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U.S. House passes federal law banning animal cruelty

Oct 29, 2019 | Federal Crimes

On Oct. 22, the U.S. House of Representatives passed a bill that would make it a federal crime to commit acts of animal cruelty. The bipartisan legislation, which received unanimous approval, was introduced by Florida Reps. Ted Deutch, a Democrat, and Vern Buchanan, a Republican.

In 2010, Congress passed a law banning the creation and distribution of videos depicting animal crushing and other forms of animal cruelty. However, that bill failed to outlaw general acts of violence against animals. The Preventing Animal Cruelty and Torture Act, or PACT, closes that loophole by making it a federal crime to “intentionally engage” in the burning, drowning, impaling, suffocating or harming of animals, including mammals, birds, amphibians and reptiles. The law would only apply to interstate and international cases and wouldn’t interfere with state and local laws on animal abuse.

In a statement, Deutch said that the bill makes it clear that American society is against the abuse of animals. The American Society for the Prevention of Cruelty to Animals praised the passage of the bill, saying that it’s an important step toward obtaining a federal ban on animal cruelty. Before becoming law, the bill must also be passed in the U.S. Senate and be signed by President Donald Trump.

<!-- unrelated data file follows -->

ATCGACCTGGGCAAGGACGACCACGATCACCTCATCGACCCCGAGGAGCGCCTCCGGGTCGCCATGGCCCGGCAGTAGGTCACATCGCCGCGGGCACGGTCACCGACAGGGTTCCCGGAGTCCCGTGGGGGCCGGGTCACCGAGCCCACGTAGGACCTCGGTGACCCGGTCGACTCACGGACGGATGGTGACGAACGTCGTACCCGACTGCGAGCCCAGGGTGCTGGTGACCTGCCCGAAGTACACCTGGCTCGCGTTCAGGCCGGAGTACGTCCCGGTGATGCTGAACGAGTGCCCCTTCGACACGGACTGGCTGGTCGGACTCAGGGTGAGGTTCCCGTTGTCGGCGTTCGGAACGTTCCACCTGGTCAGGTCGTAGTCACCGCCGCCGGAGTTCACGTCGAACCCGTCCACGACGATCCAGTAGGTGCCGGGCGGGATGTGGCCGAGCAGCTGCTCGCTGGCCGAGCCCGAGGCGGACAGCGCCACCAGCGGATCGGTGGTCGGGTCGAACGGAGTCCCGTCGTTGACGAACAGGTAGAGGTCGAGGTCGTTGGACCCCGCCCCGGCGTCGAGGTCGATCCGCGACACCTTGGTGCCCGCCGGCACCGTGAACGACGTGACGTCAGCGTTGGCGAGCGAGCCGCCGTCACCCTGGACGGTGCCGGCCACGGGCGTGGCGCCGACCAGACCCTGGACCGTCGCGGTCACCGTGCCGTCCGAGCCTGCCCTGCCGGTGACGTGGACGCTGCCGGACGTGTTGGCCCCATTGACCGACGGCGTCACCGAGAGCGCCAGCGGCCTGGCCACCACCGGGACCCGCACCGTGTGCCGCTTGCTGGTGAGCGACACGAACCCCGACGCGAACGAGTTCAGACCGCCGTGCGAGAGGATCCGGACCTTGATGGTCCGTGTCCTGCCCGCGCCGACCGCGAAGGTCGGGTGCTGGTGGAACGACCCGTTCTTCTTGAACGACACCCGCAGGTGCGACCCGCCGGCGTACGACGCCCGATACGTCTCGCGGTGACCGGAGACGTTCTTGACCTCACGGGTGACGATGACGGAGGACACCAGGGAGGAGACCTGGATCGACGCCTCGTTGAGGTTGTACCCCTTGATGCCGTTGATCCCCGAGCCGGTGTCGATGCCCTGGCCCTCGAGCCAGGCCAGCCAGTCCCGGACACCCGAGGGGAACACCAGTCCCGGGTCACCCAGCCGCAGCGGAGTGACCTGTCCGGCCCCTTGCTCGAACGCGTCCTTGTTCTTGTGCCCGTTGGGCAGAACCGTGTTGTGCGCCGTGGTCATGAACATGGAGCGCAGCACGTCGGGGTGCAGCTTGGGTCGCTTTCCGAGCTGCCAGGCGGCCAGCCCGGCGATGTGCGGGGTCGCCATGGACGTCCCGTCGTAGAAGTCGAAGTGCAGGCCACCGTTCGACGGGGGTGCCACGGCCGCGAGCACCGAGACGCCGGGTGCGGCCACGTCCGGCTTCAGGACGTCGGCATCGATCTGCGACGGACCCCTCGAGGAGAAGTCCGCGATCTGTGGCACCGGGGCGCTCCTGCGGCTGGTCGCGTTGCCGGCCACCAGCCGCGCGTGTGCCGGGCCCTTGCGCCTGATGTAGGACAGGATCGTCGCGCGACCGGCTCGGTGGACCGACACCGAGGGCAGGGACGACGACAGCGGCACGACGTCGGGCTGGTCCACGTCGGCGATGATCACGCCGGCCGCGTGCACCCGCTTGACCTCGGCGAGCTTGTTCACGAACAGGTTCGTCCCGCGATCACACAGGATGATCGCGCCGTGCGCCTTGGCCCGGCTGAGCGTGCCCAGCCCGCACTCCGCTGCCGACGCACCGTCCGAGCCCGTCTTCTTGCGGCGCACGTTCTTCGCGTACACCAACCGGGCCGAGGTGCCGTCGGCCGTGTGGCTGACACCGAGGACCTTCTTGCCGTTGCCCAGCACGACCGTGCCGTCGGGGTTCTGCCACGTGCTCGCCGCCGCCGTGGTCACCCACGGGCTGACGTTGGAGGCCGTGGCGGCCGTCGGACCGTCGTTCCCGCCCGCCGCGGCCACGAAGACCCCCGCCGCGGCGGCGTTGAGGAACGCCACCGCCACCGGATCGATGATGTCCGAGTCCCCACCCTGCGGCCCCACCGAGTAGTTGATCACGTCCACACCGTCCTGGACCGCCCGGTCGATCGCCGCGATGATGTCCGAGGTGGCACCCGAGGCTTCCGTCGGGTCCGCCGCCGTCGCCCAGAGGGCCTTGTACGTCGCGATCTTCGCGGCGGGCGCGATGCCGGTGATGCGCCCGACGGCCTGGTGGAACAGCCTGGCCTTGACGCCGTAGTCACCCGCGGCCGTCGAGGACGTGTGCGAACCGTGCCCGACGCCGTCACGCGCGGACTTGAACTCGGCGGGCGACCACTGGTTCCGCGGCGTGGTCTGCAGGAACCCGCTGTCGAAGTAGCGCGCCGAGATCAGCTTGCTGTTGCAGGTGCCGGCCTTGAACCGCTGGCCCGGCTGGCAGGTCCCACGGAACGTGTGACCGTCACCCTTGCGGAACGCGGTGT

All defendants charged with federal crimes are presumed innocent and have the right to fight the accusations in court. By working with a criminal defense attorney, it might be possible to dispute the evidence and cast doubt on the prosecution’s version of events. These actions could cause the case to be dismissed or help the defendant win an acquittal at trial. However, if the evidence is solid, legal counsel might suggest negotiating a plea bargain instead of contesting the charges in court. This strategy might help the defendant obtain a lighter sentence.


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